On her maiden voyage, after she arrived, it was decided, I am told, that they would go for a run to Tiri, to “try her out,” but such was her petrol consumption that they ran out of fuel at Rangitoto Lighthouse.

While W1 was a “one off” for NZ & in her day, capable of very high speeds (I was told she could do over 50 knots), as evidenced by the photos — not bad for a 64 feet vessel. There were a total of 21 of these craft built & 3 of the early boats went to South Africa & were fitted with 2 Rolls Royce aircraft engines of bigger horsepower than the Napier Lions, but Hubert Scott-Payne had a disagreement with RR & they refused to supply any more engines for the boats, hence the change to Napier Lions.

A smaller 42 foot version was built later & there is one of these in a military museum in the South Island.

She is substantially made of spruce & mahogany & the bridge was more like the flight deck of an aircraft.

I saw her many times after WWII, on her moorings adjacent to the flying boat base & slipway, at Hobsonville airport, when cruising with my parents, Ralph & Wyn Ricketts on their first boat, JULIANA, (1946-49). — I never actually saw her going anywhere, (just wish I had), but obviously she did so, however I think she had almost no use, after the war, until they eventually sold her which I think was circa late 40s or early 50s.

She had a very impressive side exhaust system just above the waterline amidships,  with 2 groups of 3 exhaust outlets one side & 1 group of 3 outlets the other side. — Have not seen many boats around that have that layout.

After the war, she was eventually sold in 1955 by tender to Mr Norm Allright, who lived in Mt Wellington, on the banks of the Panmure River, not far upstream from my parents waters edge home, at No 1 Bridge St Panmure, they could see her from their lounge windows.

Mr Allright Snr., refurbished her to a degree, for pleasure use, when he bought her off the air force & called her “CAROMA”, he also replaced the 3 Napier Lions with a matched pair of counter rotating 671 GM Detroit diesels, she still went well, as you can see in the photos. Later Mr  Allright Jnr. did a splendid job totally & massively refurbishing her in the early 1960s, see photo.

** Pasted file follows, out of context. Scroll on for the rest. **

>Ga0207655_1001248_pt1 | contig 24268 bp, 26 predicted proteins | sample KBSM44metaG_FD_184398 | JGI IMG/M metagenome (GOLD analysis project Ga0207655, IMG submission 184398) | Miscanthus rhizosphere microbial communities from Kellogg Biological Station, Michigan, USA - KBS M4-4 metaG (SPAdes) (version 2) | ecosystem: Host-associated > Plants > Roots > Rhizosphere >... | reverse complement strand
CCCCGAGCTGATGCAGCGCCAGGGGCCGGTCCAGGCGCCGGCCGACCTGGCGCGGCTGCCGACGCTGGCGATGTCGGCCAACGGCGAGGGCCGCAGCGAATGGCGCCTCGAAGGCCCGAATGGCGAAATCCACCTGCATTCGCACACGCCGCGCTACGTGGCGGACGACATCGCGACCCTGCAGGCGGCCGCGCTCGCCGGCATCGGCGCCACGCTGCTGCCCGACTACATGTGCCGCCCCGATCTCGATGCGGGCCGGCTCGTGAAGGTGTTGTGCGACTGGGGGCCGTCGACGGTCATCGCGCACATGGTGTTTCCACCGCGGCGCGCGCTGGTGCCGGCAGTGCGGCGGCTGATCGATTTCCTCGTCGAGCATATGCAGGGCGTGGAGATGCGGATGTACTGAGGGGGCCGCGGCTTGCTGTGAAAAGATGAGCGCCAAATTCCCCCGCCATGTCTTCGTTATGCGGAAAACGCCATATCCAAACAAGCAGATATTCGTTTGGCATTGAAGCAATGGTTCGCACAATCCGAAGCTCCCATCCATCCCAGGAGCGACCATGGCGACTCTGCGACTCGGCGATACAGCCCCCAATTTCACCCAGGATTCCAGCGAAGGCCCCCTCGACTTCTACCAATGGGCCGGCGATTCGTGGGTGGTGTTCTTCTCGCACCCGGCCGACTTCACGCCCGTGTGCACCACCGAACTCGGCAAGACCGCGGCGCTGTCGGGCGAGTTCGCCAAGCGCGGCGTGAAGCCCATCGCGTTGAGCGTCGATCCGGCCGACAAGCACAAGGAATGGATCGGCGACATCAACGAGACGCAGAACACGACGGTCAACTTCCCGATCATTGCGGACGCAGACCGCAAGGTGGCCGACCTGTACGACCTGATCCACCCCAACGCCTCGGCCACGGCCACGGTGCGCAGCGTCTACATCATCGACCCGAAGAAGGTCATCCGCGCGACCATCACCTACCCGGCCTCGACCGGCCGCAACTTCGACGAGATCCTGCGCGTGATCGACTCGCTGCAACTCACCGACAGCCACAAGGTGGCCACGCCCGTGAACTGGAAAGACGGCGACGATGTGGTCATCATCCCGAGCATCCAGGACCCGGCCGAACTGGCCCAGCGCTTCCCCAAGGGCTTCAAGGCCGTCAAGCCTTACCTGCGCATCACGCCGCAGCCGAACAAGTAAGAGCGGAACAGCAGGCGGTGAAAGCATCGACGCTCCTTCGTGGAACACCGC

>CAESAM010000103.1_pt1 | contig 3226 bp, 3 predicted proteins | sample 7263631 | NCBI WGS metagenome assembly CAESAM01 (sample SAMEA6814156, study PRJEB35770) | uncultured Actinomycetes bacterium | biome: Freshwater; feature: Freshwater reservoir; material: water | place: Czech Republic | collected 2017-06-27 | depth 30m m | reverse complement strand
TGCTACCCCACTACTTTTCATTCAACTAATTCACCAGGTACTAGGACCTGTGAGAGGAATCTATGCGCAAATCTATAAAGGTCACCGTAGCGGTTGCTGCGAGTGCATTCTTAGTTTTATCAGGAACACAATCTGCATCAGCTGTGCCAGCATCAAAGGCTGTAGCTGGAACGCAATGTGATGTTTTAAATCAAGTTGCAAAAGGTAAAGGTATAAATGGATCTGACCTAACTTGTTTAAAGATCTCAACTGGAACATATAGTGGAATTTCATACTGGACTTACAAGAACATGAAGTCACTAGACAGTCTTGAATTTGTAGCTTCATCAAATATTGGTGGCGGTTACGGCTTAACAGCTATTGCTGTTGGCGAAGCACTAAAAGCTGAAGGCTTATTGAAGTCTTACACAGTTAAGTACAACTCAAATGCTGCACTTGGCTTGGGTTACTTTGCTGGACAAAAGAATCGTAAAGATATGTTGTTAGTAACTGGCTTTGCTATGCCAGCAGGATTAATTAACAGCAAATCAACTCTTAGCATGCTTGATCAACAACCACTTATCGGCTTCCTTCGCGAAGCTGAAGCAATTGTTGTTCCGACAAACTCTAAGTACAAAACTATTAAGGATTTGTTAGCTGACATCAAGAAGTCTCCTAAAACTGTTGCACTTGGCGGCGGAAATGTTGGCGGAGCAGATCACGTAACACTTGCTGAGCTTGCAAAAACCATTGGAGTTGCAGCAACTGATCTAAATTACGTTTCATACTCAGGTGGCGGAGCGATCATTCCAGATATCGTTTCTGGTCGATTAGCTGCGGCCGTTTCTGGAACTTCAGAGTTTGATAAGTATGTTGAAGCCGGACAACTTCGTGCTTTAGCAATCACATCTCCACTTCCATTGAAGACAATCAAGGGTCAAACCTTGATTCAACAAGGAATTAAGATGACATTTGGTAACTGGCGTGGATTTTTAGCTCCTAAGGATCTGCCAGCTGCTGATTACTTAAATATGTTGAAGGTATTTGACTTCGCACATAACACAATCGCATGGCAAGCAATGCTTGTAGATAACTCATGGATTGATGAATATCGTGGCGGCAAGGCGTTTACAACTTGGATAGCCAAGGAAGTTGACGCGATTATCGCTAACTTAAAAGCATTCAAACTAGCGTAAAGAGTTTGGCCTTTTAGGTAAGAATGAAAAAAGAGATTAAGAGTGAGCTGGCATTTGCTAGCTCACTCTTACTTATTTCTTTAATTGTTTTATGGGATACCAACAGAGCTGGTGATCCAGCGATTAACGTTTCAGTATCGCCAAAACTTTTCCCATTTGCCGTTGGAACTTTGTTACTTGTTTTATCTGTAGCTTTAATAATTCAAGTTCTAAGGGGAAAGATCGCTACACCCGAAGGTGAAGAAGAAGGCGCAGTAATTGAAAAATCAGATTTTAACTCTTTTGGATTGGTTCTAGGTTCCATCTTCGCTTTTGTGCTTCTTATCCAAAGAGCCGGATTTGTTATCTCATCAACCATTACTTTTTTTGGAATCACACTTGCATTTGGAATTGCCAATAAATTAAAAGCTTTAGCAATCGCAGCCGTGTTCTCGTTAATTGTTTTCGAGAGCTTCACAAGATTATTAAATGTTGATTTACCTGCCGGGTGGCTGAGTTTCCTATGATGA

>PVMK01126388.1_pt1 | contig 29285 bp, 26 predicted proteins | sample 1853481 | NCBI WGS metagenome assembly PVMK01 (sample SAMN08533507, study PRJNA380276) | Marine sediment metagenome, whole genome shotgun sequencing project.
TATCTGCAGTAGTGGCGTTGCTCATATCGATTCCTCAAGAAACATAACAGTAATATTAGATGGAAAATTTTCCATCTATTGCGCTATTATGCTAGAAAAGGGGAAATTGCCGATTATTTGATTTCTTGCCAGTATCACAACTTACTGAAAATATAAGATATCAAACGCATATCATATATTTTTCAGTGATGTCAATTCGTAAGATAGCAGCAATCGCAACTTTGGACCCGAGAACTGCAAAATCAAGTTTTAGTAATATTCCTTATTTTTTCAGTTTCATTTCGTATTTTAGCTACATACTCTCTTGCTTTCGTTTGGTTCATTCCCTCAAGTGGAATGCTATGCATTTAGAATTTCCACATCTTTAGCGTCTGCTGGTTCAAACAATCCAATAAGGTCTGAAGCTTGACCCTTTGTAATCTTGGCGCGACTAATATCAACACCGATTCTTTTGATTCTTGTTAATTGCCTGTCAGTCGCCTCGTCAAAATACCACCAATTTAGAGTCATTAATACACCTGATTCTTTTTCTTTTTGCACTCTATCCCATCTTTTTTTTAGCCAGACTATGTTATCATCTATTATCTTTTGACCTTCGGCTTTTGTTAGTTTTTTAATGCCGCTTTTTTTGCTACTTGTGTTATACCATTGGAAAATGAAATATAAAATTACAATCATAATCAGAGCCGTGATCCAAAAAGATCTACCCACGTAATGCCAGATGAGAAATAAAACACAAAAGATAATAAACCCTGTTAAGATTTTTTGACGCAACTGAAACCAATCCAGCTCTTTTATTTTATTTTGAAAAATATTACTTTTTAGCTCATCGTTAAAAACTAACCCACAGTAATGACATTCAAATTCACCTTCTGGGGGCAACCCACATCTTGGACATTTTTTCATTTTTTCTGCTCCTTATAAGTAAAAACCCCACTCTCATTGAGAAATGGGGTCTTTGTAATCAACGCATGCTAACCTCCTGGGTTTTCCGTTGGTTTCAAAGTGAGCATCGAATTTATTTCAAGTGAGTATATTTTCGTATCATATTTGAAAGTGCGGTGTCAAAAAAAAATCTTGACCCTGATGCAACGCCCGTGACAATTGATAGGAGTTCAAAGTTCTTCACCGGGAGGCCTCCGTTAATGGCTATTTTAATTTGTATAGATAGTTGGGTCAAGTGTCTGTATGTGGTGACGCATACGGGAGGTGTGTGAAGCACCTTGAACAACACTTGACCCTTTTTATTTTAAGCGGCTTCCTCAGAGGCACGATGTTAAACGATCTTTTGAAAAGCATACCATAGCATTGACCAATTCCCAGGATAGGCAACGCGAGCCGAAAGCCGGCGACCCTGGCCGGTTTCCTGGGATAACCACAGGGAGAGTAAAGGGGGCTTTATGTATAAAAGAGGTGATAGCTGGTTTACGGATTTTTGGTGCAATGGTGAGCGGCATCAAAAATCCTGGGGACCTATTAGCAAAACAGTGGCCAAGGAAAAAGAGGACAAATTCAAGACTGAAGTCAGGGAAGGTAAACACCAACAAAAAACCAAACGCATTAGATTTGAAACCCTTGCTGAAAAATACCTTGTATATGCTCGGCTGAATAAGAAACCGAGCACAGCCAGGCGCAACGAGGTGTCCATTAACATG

She was sold in the mid 1990s to a Mr Keith Bellingham, who had intended to do a major refasten of her hull, along with other significant work, which was in serious need of attention, however, it proved not to be cost effective & he onsold her to a man in Tauranga, who in turn sold her later to a Waiheke owner, in the later 1990s & she was moored at Waiheke at that time.

She later still, sat on a marina at Bayswater, looking very neglected & painted purple, with her beautiful cabin top, as per the photo above, removed, & generally in a serious state of disrepair, apparently, & she was there until a couple of years or so ago.

I beleive she was taken to the Silverdale industrial area after that & has been moved now, to a private property, address at the moment unknown.

Any info on her current whereabouts would be appreciated.

Harold Kidd Update

Ken is substantially right on all points. However there was a W2, a 28 footer that had been built for the NZ Permanent Air Force for use at Hobsonville to service its DH Gipsy Moth and Fairey IIIF seaplanes. There’s a good book on the subject “The Golden Age of N Z Flying Boats” by Harrison, Lockstone & Anderson. The RNZAF’s W numbering really only started after W1 arrived in 1940.

One of her first tasks was get to the NIAGARA which struck a German mine off the Hen & Chickens on 19th June 1940. The Whangarei launches, Florence among them, were on the scene first but the skipper of W1 ordered them by radio to keep away, ostensibly because of the minefield but really because he wanted the glory of getting there first. The Whangarei boats had towed the ship’s lifeboats clear however by the time W1 arrived, leaving her with only 20 people to bring back to Auckland.

Norman Allright bought her in 1948. She is now called CARROMA.

Nobody ever claimed more than 38 knots for her or her type.

Update – 10/08/2014 from Ken Ricketts

In the original post on W1 Ken spoke of the engineer  that had to be seated in the engine room with ear muffs to supervise & control  the engines & of course to guard against a fire. In the photo below you will see the engineer’s chair in front of the centre engine (3x Napier Lion 1000 HP W12’s each being 3 banks of 4 cylinders).
& the 3 leavers with the black round knobs on each one surrounding the chair. Note the centre engine is sloping forward to drive in to the vee drive unit. The noise must have been unimaginable when they were flat out.

Gearbox photos below show an original vee drive gear box that were fitted to all centre engines with the Napier Lion W12 engines.
Also one photo shows the original engine installation concept of a WI – with the 3 Napier Lion 1000 HP W 12 (3 banks of 4 cylinders) configuration engines.

The photo of the interior of the large boat shed with several boats under construction was taken at Hyde Southampton, U.K. where the British Powerboat Company owned by Hubert Scott-Payne was sited & where all the W1 family of boats were built.
Photo also of Scott-Payne the 1930’s designer of the W1.